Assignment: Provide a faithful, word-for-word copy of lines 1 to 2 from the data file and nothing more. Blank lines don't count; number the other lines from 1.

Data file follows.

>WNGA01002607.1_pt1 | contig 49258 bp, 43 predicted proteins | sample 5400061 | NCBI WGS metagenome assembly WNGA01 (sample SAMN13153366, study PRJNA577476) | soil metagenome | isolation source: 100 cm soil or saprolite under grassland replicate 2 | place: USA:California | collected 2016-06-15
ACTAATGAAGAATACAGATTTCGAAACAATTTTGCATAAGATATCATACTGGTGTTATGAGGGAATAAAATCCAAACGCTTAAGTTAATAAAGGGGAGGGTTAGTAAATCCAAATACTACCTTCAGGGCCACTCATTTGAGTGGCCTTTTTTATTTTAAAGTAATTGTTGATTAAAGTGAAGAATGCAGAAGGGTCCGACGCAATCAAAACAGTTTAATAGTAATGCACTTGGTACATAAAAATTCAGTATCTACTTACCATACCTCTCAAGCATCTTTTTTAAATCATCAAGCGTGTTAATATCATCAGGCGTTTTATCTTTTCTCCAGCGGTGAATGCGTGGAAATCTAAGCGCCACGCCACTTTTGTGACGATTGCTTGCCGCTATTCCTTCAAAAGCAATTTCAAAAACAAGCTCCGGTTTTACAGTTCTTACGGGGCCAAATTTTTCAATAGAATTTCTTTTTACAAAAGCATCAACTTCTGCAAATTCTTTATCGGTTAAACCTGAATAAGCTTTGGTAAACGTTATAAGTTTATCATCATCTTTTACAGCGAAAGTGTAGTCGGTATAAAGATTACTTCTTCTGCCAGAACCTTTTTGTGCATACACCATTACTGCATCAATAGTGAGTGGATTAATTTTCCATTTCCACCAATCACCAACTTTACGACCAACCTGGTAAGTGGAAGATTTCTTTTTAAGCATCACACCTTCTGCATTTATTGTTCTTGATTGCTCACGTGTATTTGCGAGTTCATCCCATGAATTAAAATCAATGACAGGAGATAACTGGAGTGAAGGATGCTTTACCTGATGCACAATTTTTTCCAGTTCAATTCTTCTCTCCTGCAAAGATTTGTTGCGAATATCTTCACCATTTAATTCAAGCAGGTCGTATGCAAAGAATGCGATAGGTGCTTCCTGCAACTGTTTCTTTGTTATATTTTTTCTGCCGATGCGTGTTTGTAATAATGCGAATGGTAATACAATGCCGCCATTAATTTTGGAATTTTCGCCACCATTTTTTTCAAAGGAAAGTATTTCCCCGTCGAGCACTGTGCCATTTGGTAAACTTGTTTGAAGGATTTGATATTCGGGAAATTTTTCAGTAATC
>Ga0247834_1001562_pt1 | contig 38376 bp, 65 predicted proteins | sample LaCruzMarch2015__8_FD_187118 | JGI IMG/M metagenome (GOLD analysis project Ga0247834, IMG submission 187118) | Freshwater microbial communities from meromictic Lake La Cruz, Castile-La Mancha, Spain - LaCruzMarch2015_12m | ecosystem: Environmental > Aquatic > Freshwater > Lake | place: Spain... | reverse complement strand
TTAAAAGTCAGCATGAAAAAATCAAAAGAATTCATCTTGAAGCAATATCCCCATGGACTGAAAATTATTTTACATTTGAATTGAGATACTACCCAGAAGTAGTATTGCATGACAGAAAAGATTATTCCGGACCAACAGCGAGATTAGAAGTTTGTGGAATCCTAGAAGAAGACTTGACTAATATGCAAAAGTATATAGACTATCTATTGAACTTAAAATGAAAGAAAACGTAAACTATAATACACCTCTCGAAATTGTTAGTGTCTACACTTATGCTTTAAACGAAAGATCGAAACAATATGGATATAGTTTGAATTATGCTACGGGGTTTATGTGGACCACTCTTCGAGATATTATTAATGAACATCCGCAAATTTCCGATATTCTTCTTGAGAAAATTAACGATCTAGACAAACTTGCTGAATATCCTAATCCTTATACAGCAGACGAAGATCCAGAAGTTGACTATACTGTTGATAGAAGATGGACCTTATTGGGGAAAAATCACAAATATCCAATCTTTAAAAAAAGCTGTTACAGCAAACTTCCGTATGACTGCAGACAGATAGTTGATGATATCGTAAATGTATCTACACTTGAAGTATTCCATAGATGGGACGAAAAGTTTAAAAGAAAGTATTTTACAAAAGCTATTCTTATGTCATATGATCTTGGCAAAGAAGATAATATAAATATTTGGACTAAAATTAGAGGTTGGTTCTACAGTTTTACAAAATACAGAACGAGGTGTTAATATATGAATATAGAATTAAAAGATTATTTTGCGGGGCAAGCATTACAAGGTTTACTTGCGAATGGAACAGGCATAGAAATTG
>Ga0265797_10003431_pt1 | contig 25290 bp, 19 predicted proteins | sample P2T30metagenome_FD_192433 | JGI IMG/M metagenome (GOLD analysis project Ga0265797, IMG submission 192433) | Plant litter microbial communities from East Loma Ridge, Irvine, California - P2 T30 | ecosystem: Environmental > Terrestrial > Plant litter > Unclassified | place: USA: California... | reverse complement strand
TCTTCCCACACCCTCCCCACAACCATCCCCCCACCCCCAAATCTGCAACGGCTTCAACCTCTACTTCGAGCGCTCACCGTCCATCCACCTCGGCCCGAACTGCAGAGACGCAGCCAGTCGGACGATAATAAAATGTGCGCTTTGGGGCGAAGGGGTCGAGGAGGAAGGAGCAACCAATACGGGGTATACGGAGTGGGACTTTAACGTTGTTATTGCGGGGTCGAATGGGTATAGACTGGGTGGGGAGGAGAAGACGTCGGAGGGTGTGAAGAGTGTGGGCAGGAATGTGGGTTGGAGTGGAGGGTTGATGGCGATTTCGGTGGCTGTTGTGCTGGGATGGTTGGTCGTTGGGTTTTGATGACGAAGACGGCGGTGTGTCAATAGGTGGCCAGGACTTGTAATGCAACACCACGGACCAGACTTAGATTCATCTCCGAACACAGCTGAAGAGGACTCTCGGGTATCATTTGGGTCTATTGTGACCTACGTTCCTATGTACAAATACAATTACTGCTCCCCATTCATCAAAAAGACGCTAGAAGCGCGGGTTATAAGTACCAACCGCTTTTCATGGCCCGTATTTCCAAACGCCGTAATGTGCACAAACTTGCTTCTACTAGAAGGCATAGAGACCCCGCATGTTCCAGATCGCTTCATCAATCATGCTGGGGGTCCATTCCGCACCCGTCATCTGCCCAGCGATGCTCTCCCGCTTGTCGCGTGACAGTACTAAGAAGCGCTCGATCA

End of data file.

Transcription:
>WNGA01002607.1_pt1 | contig 49258 bp, 43 predicted proteins | sample 5400061 | NCBI WGS metagenome assembly WNGA01 (sample SAMN13153366, study PRJNA577476) | soil metagenome | isolation source: 100 cm soil or saprolite under grassland replicate 2 | place: USA:California | collected 2016-06-15
ACTAATGAAGAATACAGATTTCGAAACAATTTTGCATAAGATATCATACTGGTGTTATGAGGGAATAAAATCCAAACGCTTAAGTTAATAAAGGGGAGGGTTAGTAAATCCAAATACTACCTTCAGGGCCACTCATTTGAGTGGCCTTTTTTATTTTAAAGTAATTGTTGATTAAAGTGAAGAATGCAGAAGGGTCCGACGCAATCAAAACAGTTTAATAGTAATGCACTTGGTACATAAAAATTCAGTATCTACTTACCATACCTCTCAAGCATCTTTTTTAAATCATCAAGCGTGTTAATATCATCAGGCGTTTTATCTTTTCTCCAGCGGTGAATGCGTGGAAATCTAAGCGCCACGCCACTTTTGTGACGATTGCTTGCCGCTATTCCTTCAAAAGCAATTTCAAAAACAAGCTCCGGTTTTACAGTTCTTACGGGGCCAAATTTTTCAATAGAATTTCTTTTTACAAAAGCATCAACTTCTGCAAATTCTTTATCGGTTAAACCTGAATAAGCTTTGGTAAACGTTATAAGTTTATCATCATCTTTTACAGCGAAAGTGTAGTCGGTATAAAGATTACTTCTTCTGCCAGAACCTTTTTGTGCATACACCATTACTGCATCAATAGTGAGTGGATTAATTTTCCATTTCCACCAATCACCAACTTTACGACCAACCTGGTAAGTGGAAGATTTCTTTTTAAGCATCACACCTTCTGCATTTATTGTTCTTGATTGCTCACGTGTATTTGCGAGTTCATCCCATGAATTAAAATCAATGACAGGAGATAACTGGAGTGAAGGATGCTTTACCTGATGCACAATTTTTTCCAGTTCAATTCTTCTCTCCTGCAAAGATTTGTTGCGAATATCTTCACCATTTAATTCAAGCAGGTCGTATGCAAAGAATGCGATAGGTGCTTCCTGCAACTGTTTCTTTGTTATATTTTTTCTGCCGATGCGTGTTTGTAATAATGCGAATGGTAATACAATGCCGCCATTAATTTTGGAATTTTCGCCACCATTTTTTTCAAAGGAAAGTATTTCCCCGTCGAGCACTGTGCCATTTGGTAAACTTGTTTGAAGGATTTGATATTCGGGAAATTTTTCAGTAATC